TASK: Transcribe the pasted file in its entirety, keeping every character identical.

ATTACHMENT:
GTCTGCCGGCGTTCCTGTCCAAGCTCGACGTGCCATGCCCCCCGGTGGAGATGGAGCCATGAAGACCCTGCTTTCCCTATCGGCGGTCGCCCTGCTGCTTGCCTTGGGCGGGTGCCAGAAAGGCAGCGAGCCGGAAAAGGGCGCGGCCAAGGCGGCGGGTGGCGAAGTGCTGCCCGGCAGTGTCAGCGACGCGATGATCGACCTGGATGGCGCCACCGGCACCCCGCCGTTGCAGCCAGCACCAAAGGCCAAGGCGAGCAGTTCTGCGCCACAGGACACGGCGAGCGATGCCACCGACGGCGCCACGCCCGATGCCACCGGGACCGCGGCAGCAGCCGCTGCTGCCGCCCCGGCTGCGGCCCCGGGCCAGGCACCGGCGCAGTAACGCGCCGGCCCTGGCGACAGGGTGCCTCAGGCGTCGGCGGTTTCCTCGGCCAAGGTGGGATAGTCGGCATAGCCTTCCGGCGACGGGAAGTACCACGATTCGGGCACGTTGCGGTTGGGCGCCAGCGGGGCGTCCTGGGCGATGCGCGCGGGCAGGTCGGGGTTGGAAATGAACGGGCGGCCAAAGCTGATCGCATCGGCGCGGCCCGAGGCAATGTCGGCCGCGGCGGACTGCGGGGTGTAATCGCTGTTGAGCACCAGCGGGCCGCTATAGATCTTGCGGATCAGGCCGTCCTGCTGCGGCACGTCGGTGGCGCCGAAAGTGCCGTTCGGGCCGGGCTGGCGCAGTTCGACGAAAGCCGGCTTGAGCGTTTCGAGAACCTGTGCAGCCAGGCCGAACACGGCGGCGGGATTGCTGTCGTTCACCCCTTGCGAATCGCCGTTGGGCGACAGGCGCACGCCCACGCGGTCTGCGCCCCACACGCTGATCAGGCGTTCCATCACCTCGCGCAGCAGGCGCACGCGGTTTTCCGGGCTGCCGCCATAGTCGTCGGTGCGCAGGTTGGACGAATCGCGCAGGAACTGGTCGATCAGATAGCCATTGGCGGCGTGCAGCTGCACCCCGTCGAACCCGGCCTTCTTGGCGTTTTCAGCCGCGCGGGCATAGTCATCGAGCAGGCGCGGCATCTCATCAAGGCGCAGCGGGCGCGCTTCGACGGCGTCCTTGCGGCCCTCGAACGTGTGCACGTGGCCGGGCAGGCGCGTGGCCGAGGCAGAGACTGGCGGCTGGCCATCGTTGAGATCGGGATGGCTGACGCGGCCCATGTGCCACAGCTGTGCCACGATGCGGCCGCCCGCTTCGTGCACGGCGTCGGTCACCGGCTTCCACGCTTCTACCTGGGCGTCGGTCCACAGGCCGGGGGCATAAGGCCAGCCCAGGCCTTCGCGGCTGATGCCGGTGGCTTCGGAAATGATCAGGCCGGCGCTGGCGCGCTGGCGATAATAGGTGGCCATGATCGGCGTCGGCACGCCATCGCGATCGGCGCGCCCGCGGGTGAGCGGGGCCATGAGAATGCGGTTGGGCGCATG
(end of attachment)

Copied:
GTCTGCCGGCGTTCCTGTCCAAGCTCGACGTGCCATGCCCCCCGGTGGAGATGGAGCCATGAAGACCCTGCTTTCCCTATCGGCGGTCGCCCTGCTGCTTGCCTTGGGCGGGTGCCAGAAAGGCAGCGAGCCGGAAAAGGGCGCGGCCAAGGCGGCGGGTGGCGAAGTGCTGCCCGGCAGTGTCAGCGACGCGATGATCGACCTGGATGGCGCCACCGGCACCCCGCCGTTGCAGCCAGCACCAAAGGCCAAGGCGAGCAGTTCTGCGCCACAGGACACGGCGAGCGATGCCACCGACGGCGCCACGCCCGATGCCACCGGGACCGCGGCAGCAGCCGCTGCTGCCGCCCCGGCTGCGGCCCCGGGCCAGGCACCGGCGCAGTAACGCGCCGGCCCTGGCGACAGGGTGCCTCAGGCGTCGGCGGTTTCCTCGGCCAAGGTGGGATAGTCGGCATAGCCTTCCGGCGACGGGAAGTACCACGATTCGGGCACGTTGCGGTTGGGCGCCAGCGGGGCGTCCTGGGCGATGCGCGCGGGCAGGTCGGGGTTGGAAATGAACGGGCGGCCAAAGCTGATCGCATCGGCGCGGCCCGAGGCAATGTCGGCCGCGGCGGACTGCGGGGTGTAATCGCTGTTGAGCACCAGCGGGCCGCTATAGATCTTGCGGATCAGGCCGTCCTGCTGCGGCACGTCGGTGGCGCCGAAAGTGCCGTTCGGGCCGGGCTGGCGCAGTTCGACGAAAGCCGGCTTGAGCGTTTCGAGAACCTGTGCAGCCAGGCCGAACACGGCGGCGGGATTGCTGTCGTTCACCCCTTGCGAATCGCCGTTGGGCGACAGGCGCACGCCCACGCGGTCTGCGCCCCACACGCTGATCAGGCGTTCCATCACCTCGCGCAGCAGGCGCACGCGGTTTTCCGGGCTGCCGCCATAGTCGTCGGTGCGCAGGTTGGACGAATCGCGCAGGAACTGGTCGATCAGATAGCCATTGGCGGCGTGCAGCTGCACCCCGTCGAACCCGGCCTTCTTGGCGTTTTCAGCCGCGCGGGCATAGTCATCGAGCAGGCGCGGCATCTCATCAAGGCGCAGCGGGCGCGCTTCGACGGCGTCCTTGCGGCCCTCGAACGTGTGCACGTGGCCGGGCAGGCGCGTGGCCGAGGCAGAGACTGGCGGCTGGCCATCGTTGAGATCGGGATGGCTGACGCGGCCCATGTGCCACAGCTGTGCCACGATGCGGCCGCCCGCTTCGTGCACGGCGTCGGTCACCGGCTTCCACGCTTCTACCTGGGCGTCGGTCCACAGGCCGGGGGCATAAGGCCAGCCCAGGCCTTCGCGGCTGATGCCGGTGGCTTCGGAAATGATCAGGCCGGCGCTGGCGCGCTGGCGATAATAGGTGGCCATGATCGGCGTCGGCACGCCATCGCGATCGGCGCGCCCGCGGGTGAGCGGGGCCATGAGAATGCGGTTGGGCGCATG